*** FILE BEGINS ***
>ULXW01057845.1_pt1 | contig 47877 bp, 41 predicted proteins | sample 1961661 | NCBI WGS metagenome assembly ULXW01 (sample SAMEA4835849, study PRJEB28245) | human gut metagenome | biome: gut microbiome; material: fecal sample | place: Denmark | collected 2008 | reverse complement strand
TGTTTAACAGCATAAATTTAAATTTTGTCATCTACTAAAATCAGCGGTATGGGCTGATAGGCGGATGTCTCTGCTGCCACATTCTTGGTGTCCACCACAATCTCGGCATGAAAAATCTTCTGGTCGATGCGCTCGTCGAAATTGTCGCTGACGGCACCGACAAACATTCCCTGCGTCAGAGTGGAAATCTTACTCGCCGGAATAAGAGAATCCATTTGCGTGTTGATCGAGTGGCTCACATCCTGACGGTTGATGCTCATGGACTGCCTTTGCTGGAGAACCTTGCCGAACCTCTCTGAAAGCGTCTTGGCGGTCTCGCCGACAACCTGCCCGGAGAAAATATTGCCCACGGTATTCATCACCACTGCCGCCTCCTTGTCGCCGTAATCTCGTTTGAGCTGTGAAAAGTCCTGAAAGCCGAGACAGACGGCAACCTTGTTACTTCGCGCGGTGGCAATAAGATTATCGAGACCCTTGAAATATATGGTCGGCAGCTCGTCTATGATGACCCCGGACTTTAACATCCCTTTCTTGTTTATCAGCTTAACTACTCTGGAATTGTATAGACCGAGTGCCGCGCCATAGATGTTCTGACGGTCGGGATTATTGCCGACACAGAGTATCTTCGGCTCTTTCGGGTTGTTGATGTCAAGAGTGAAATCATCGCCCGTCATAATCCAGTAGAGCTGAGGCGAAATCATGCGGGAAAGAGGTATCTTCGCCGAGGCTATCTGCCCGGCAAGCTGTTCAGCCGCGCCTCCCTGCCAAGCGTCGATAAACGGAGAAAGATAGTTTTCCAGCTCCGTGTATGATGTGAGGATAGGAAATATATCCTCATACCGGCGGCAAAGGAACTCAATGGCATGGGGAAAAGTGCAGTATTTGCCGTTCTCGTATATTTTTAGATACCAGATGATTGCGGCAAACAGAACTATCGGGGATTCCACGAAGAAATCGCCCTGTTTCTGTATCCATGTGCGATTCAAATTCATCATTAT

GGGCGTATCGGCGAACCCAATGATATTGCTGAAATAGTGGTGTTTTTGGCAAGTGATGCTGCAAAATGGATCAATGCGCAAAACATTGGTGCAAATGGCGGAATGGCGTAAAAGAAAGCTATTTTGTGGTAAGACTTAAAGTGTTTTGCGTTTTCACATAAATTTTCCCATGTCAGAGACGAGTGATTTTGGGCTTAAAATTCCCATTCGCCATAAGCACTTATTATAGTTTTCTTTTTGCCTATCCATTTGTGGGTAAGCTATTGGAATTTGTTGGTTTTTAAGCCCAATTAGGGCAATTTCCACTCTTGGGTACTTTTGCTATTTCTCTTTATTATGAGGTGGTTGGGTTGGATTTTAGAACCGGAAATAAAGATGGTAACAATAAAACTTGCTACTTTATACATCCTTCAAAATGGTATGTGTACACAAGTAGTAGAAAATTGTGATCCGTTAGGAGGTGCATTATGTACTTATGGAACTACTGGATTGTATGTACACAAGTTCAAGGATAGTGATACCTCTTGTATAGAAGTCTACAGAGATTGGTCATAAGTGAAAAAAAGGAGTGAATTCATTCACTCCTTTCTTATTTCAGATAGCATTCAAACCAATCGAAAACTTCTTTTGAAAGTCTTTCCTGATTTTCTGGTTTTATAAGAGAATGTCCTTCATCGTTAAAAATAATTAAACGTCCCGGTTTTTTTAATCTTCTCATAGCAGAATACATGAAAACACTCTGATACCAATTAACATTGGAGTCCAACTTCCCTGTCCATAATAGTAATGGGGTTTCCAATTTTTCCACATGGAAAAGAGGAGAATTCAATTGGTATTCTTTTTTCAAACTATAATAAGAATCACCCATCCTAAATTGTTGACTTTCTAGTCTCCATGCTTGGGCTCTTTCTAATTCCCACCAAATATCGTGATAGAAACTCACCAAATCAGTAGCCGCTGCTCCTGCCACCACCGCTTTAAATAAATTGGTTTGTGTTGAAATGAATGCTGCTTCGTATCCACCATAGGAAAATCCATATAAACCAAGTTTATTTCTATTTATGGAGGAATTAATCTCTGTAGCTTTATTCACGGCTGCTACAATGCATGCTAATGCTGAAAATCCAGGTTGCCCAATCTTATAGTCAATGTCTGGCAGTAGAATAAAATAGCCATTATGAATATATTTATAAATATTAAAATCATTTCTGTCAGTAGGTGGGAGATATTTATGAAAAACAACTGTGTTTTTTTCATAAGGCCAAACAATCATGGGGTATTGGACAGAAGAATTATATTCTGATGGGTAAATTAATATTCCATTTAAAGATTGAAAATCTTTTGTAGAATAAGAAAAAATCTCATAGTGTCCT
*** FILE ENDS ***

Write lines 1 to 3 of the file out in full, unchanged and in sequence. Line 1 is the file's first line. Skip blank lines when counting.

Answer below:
>ULXW01057845.1_pt1 | contig 47877 bp, 41 predicted proteins | sample 1961661 | NCBI WGS metagenome assembly ULXW01 (sample SAMEA4835849, study PRJEB28245) | human gut metagenome | biome: gut microbiome; material: fecal sample | place: Denmark | collected 2008 | reverse complement strand
TGTTTAACAGCATAAATTTAAATTTTGTCATCTACTAAAATCAGCGGTATGGGCTGATAGGCGGATGTCTCTGCTGCCACATTCTTGGTGTCCACCACAATCTCGGCATGAAAAATCTTCTGGTCGATGCGCTCGTCGAAATTGTCGCTGACGGCACCGACAAACATTCCCTGCGTCAGAGTGGAAATCTTACTCGCCGGAATAAGAGAATCCATTTGCGTGTTGATCGAGTGGCTCACATCCTGACGGTTGATGCTCATGGACTGCCTTTGCTGGAGAACCTTGCCGAACCTCTCTGAAAGCGTCTTGGCGGTCTCGCCGACAACCTGCCCGGAGAAAATATTGCCCACGGTATTCATCACCACTGCCGCCTCCTTGTCGCCGTAATCTCGTTTGAGCTGTGAAAAGTCCTGAAAGCCGAGACAGACGGCAACCTTGTTACTTCGCGCGGTGGCAATAAGATTATCGAGACCCTTGAAATATATGGTCGGCAGCTCGTCTATGATGACCCCGGACTTTAACATCCCTTTCTTGTTTATCAGCTTAACTACTCTGGAATTGTATAGACCGAGTGCCGCGCCATAGATGTTCTGACGGTCGGGATTATTGCCGACACAGAGTATCTTCGGCTCTTTCGGGTTGTTGATGTCAAGAGTGAAATCATCGCCCGTCATAATCCAGTAGAGCTGAGGCGAAATCATGCGGGAAAGAGGTATCTTCGCCGAGGCTATCTGCCCGGCAAGCTGTTCAGCCGCGCCTCCCTGCCAAGCGTCGATAAACGGAGAAAGATAGTTTTCCAGCTCCGTGTATGATGTGAGGATAGGAAATATATCCTCATACCGGCGGCAAAGGAACTCAATGGCATGGGGAAAAGTGCAGTATTTGCCGTTCTCGTATATTTTTAGATACCAGATGATTGCGGCAAACAGAACTATCGGGGATTCCACGAAGAAATCGCCCTGTTTCTGTATCCATGTGCGATTCAAATTCATCATTAT

GGGCGTATCGGCGAACCCAATGATATTGCTGAAATAGTGGTGTTTTTGGCAAGTGATGCTGCAAAATGGATCAATGCGCAAAACATTGGTGCAAATGGCGGAATGGCGTAAAAGAAAGCTATTTTGTGGTAAGACTTAAAGTGTTTTGCGTTTTCACATAAATTTTCCCATGTCAGAGACGAGTGATTTTGGGCTTAAAATTCCCATTCGCCATAAGCACTTATTATAGTTTTCTTTTTGCCTATCCATTTGTGGGTAAGCTATTGGAATTTGTTGGTTTTTAAGCCCAATTAGGGCAATTTCCACTCTTGGGTACTTTTGCTATTTCTCTTTATTATGAGGTGGTTGGGTTGGATTTTAGAACCGGAAATAAAGATGGTAACAATAAAACTTGCTACTTTATACATCCTTCAAAATGGTATGTGTACACAAGTAGTAGAAAATTGTGATCCGTTAGGAGGTGCATTATGTACTTATGGAACTACTGGATTGTATGTACACAAGTTCAAGGATAGTGATACCTCTTGTATAGAAGTCTACAGAGATTGGTCATAAGTGAAAAAAAGGAGTGAATTCATTCACTCCTTTCTTATTTCAGATAGCATTCAAACCAATCGAAAACTTCTTTTGAAAGTCTTTCCTGATTTTCTGGTTTTATAAGAGAATGTCCTTCATCGTTAAAAATAATTAAACGTCCCGGTTTTTTTAATCTTCTCATAGCAGAATACATGAAAACACTCTGATACCAATTAACATTGGAGTCCAACTTCCCTGTCCATAATAGTAATGGGGTTTCCAATTTTTCCACATGGAAAAGAGGAGAATTCAATTGGTATTCTTTTTTCAAACTATAATAAGAATCACCCATCCTAAATTGTTGACTTTCTAGTCTCCATGCTTGGGCTCTTTCTAATTCCCACCAAATATCGTGATAGAAACTCACCAAATCAGTAGCCGCTGCTCCTGCCACCACCGCTTTAAATAAATTGGTTTGTGTTGAAATGAATGCTGCTTCGTATCCACCATAGGAAAATCCATATAAACCAAGTTTATTTCTATTTATGGAGGAATTAATCTCTGTAGCTTTATTCACGGCTGCTACAATGCATGCTAATGCTGAAAATCCAGGTTGCCCAATCTTATAGTCAATGTCTGGCAGTAGAATAAAATAGCCATTATGAATATATTTATAAATATTAAAATCATTTCTGTCAGTAGGTGGGAGATATTTATGAAAAACAACTGTGTTTTTTTCATAAGGCCAAACAATCATGGGGTATTGGACAGAAGAATTATATTCTGATGGGTAAATTAATATTCCATTTAAAGATTGAAAATCTTTTGTAGAATAAGAAAAAATCTCATAGTGTCCT